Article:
I have a friend who recently had a child. I asked her how old her baby is and she replied, “She’s 18 months.” Now I’m thinking, 12 months is one years old, so 18 months must be, 1 1/2 years old. Why can’t she just say that instead of 18 months?

If she asked me how long it took to drive to her house, I wouldn’t respond with, “It took 168 minutes.”

People who do this, especially women, want to justify algebra teachers’ reasoning when they say, “There will be instances in your adult life when you need to form an equation that begins with X equals.”

So by having a friend like this, the equation looks similar to: X = 18/12, X = 3/2 or X = 1 1/2. That’s what my life has come to when dealing with this woman, X X X X X X. And now that I think about it, if I ever married this woman, she would very quickly be… my ex. But knowing her, having flunked out of high-school, she wouldn’t know what X equaled.

With nothing changing in my two brothers’ lives, why should anything change in mine? This way of thinking I have adopted from being raised by my family puts me in very awkward situations. I just can’t live my life; grocery shopping, banking, doing laundry, etc. I have to put up with people looking at me funny, wondering how out-of-whack stories appear in my brain.

This leads to people now approaching me asking “Jason, where do you get the ideas from when you write humor?” And I tell them, from my family. But that’s not all. So, I will go through a typical day of my simple, yet fulfilling lifestyle. This, in order for me to make it through the bank in under one minute, because who knows, I may be robbing it.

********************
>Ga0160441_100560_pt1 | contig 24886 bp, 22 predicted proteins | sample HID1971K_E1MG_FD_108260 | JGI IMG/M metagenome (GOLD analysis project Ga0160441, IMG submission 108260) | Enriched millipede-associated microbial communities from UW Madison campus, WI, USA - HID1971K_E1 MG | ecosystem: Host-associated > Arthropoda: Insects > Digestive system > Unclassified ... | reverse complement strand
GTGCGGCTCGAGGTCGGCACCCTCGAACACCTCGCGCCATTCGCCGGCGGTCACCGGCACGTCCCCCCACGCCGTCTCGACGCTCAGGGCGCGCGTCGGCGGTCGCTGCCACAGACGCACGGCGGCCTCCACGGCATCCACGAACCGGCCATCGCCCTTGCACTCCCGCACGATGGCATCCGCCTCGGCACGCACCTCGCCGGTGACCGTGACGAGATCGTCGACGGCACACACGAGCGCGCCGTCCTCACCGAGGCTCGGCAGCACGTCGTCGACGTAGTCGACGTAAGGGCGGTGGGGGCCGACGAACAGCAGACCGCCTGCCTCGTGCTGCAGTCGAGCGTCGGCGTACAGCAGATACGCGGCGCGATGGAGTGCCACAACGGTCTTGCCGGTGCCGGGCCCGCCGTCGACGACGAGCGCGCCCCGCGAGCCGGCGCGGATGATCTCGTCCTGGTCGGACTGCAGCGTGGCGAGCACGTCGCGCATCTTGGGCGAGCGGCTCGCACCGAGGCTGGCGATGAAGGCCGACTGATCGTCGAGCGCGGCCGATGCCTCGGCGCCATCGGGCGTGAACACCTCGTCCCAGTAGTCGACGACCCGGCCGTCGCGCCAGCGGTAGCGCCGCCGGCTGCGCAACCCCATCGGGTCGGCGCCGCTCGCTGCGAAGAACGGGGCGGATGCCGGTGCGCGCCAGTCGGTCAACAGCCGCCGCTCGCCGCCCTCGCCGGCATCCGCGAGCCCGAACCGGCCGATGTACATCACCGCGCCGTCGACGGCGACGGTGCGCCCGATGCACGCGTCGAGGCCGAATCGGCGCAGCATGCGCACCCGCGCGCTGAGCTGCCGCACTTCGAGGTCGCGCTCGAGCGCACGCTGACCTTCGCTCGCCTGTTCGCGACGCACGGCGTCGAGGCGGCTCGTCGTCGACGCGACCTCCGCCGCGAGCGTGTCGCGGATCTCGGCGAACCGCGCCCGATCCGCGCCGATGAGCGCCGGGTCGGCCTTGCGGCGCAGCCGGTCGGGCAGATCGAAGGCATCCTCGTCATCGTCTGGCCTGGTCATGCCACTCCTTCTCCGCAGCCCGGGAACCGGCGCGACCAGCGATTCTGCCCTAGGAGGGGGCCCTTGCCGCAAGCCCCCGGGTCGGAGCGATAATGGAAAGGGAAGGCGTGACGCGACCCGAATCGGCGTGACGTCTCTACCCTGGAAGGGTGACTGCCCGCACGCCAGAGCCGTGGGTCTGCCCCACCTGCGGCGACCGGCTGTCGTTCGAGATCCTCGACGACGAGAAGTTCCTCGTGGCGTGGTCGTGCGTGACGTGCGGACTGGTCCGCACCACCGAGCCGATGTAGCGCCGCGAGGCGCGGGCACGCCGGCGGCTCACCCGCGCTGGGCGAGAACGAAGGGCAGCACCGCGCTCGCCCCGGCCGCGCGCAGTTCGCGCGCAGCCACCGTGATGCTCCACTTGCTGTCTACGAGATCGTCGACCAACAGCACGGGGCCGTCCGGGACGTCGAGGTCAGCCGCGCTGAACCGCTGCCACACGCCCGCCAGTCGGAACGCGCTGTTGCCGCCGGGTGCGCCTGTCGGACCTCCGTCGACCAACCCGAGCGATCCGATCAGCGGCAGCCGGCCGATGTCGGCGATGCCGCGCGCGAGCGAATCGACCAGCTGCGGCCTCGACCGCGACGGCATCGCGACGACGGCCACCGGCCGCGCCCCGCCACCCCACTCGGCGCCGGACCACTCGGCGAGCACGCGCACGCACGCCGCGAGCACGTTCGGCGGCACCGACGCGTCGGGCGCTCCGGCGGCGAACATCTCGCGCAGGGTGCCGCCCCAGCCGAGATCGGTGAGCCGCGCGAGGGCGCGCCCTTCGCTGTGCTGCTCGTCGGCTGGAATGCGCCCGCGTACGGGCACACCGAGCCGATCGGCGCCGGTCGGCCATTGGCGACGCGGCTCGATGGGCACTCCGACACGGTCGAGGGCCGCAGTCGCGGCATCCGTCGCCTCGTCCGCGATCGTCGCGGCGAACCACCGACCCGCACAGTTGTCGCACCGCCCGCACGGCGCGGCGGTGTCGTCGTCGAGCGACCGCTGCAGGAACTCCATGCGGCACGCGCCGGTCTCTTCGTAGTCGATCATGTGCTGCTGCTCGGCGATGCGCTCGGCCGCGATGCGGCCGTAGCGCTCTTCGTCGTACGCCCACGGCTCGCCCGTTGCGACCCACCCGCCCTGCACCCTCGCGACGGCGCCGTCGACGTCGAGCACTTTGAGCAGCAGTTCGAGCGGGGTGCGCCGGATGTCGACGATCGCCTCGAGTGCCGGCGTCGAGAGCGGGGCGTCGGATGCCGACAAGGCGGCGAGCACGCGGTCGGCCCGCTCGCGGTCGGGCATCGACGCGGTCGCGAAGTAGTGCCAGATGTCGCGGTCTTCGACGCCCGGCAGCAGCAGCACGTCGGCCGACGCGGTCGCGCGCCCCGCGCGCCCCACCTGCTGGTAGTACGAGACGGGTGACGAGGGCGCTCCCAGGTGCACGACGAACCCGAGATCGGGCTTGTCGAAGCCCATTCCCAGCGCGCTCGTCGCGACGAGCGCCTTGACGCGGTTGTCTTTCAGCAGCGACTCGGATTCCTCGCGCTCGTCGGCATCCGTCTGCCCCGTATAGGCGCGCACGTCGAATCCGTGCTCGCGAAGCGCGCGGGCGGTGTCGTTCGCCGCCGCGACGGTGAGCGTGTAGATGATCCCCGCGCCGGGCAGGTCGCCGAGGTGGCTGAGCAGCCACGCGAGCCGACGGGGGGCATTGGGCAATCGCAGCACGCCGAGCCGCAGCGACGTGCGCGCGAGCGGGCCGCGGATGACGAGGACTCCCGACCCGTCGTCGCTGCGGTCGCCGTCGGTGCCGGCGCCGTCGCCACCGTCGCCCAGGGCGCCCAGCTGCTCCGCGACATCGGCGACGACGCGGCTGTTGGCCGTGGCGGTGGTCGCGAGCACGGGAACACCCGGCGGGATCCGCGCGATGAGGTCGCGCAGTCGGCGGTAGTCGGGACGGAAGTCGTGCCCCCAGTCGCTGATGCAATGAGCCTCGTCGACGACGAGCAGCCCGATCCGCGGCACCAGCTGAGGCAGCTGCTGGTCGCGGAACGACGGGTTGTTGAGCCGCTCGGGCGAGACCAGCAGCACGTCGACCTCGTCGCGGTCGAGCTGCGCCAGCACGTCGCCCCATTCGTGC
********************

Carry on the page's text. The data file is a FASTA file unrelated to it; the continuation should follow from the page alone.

First of all, I write 15-20 jokes every morning. Then, later that day I look at them again and determine which are still funny. I note them, then later that night I look again and determine which are still funny. People go through different moods and some may be less humorous as the caffeine or drugs sink in (so if you aren’t laughing at this, please read again hours later, or take more drugs).

Then, if I still laugh at one, I keep it, and the others I rewrite or put aside for another day. A comedian once told me, “Write down every idea that comes to mind because you never know.” He was right, when I get strapped for jokes, I open up my folder, usually filled with old wrinkled bar napkins, back of business cards, and matchbooks with lines that read, “midget, urinal, threesome.” Stuff like that. When I see that, something sparks my insane mind and jokes surface from ideas written in the 80’s. The only problem is, being old ideas, I’m forced to talk about Reaganomics and Bebe Buell. After that, I sit through an hour of yoga and meditation, followed by a rigorous exorcism to rid the many voices from my head. So you see, I’m actually really quite normal.

So that’s it. The entire process. What people think is embarrassing, to me it’s my life. Thanks mom and dad.

About Jason Tanamor (44 Posts from 2001 - 2003)
The writings of Jason Tanamor display obvious influence from many very different stylings, all the way from the wackiness and off-the-wall concepts of Dave Barry to the detailed analysis of a young and hip Jerry Seinfeld.